Mexico ups swine flu screening as cases increase
Friday, January 27, 2012
MEXICO CITY (AP) — Three years after swine flu closed Mexico City and caused an international scare, the Mexican government and local media are at odds over the severity of this season's flu virus. Newspapers are warning of an alarming increase in cases while the government insists there is no cause for alarm.
Federal and state health officials agree there is an increase, but they say the number of cases is within the range of a normal flu season.
The Mexican health ministry, however, has listed confusing numbers on its website and it hasn't specified the rise in cases despite repeated requests from The Associated Press.
The federal education ministry said Wednesday that it was instituting screening measures in all elementary schools for the H1N1 flu strain, commonly called swine flu when the first outbreak was discovered in Mexico in March 2009. The ministry revised its message later to say screenings are in place only at schools where children exhibit symptoms.
Local media reported a handful of schools in Mexico City have closed. The education ministry said they were private schools shuttered by administrators and parents, not by official government action.
Meanwhile, the U.S. Centers for Disease Control and Prevention said Thursday that while Mexico is seeing more cases of the H1N1 virus, the U.S. is seeing more cases of a different strain, H3N2. Antibodies for both are part of this year's flu vaccine. H1N1 is now considered a seasonal flu.
"We are not aware of any unusual changes in the virus in Mexico that would be concerning," CDC spokesman Tom Skinner said in an email to The Associated Press.
Besides the contradicting statements about screenings at schools, the Mexican government has also put out conflicting statistics.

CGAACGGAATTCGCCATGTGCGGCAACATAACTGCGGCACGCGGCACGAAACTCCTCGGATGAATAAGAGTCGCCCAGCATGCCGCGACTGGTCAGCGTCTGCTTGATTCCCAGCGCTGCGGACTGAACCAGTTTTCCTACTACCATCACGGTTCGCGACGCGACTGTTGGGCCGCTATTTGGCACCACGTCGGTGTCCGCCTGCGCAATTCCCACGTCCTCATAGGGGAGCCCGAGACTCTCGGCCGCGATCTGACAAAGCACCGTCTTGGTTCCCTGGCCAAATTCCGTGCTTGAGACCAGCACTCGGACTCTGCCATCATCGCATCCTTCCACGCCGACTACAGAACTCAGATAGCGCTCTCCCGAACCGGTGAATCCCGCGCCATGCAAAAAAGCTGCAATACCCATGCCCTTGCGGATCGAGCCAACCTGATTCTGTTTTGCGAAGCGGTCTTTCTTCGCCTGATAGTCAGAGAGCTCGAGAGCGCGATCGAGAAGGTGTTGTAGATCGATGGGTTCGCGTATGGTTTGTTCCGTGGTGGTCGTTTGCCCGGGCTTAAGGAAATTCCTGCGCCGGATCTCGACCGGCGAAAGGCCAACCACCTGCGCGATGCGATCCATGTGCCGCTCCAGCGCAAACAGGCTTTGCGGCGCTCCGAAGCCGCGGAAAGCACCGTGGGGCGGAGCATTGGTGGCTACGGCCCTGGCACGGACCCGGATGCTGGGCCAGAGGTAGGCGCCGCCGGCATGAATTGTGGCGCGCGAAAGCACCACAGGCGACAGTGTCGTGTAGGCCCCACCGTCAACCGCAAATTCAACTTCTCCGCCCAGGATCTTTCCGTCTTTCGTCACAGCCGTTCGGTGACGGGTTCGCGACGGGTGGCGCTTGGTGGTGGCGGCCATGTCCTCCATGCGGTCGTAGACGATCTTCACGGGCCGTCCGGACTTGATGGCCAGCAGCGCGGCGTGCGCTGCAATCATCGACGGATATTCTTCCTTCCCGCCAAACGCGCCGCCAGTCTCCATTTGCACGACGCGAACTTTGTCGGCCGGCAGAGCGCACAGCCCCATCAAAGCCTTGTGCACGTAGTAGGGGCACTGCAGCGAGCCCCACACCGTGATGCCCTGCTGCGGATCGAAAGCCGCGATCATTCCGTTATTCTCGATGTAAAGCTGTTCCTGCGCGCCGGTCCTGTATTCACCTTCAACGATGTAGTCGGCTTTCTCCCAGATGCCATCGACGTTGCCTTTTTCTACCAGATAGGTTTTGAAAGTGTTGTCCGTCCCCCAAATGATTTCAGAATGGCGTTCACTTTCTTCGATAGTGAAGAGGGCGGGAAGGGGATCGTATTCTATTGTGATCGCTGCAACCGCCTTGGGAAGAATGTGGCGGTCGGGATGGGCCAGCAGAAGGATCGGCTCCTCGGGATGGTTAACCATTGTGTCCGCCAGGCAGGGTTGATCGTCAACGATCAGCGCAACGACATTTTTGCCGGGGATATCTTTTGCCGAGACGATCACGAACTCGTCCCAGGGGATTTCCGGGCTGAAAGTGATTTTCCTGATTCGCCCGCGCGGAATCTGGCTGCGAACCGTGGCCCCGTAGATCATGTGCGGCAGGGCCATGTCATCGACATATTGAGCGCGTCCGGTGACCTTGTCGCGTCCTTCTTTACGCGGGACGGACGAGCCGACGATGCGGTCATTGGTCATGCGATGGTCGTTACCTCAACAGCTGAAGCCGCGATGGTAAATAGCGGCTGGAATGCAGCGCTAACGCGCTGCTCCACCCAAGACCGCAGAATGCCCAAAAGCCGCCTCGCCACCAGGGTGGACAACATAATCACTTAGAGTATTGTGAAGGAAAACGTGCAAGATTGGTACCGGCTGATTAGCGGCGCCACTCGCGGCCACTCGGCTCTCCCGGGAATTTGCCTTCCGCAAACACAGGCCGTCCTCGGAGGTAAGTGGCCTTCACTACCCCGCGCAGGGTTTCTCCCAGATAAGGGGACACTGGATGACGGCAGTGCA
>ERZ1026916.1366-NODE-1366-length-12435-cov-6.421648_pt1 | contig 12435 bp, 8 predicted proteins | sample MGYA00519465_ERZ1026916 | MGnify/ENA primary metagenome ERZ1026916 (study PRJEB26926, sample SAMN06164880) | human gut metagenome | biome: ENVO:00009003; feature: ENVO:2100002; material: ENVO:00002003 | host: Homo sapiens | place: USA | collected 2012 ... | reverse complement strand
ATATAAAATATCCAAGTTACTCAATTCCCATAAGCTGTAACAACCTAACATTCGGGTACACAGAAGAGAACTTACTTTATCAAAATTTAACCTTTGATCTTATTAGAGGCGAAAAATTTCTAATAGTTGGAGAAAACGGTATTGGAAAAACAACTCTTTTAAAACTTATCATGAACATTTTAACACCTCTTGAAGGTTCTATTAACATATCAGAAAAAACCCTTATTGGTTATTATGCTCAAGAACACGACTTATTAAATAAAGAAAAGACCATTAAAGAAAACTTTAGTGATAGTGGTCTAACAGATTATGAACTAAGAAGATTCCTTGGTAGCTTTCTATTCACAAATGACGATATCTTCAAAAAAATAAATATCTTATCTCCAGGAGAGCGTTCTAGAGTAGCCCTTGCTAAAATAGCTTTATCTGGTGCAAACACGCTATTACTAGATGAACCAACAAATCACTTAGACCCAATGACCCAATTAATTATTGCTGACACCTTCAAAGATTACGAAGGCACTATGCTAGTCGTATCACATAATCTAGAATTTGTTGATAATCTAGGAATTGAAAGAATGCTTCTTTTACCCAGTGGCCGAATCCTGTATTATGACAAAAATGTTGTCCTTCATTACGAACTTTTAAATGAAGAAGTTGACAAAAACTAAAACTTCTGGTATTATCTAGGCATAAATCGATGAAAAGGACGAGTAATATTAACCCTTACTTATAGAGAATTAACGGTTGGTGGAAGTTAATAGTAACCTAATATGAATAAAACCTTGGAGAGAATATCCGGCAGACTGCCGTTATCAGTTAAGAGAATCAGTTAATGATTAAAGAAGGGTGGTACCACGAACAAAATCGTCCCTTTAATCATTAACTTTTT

The health ministry on Sunday reported 637 cases of confirmed flu cases so far in 2012 along with 10 deaths — nine of them associated with 573 cases of H1N1.
On Jan. 15, it reported far lower numbers: 181 confirmed cases for all strains of flu and five deaths for 2012, meaning cases would have increased 250 percent in just one week.
The same health bulletin said that for all of last year, there were 870 cases of all strains of flu and 35 deaths.
The World Health Organization in 2009 declared swine flu the first global flu pandemic in 40 years after the outbreak of cases in Mexico that spring and then the strain spread to other countries.
Mexican authorities closed restaurants, schools, museums, libraries and theaters to stop the spread of the disease as initial reports suggested it was killing as many as one in 15 of those infected — a horrifying death rate that would have been more than three times higher than the devastating flu pandemic of 1918-19.
Additional investigation in Mexico suggested that many people had suffered only mild illness. Those cases were not counted in initial reports, meaning the death rate was much, much lower than originally estimated.
By July 2010, the Mexican government reported nearly 76,000 cases of H1N1 and more than 1,300 deaths, the most recent accumulated statistics on its website.
The World Health Organizations estimates that flu causes 3 million to 5 million cases of severe illness worldwide every year, with about 250,000 to 500,000 deaths, primarily among the elderly and the chronically ill.
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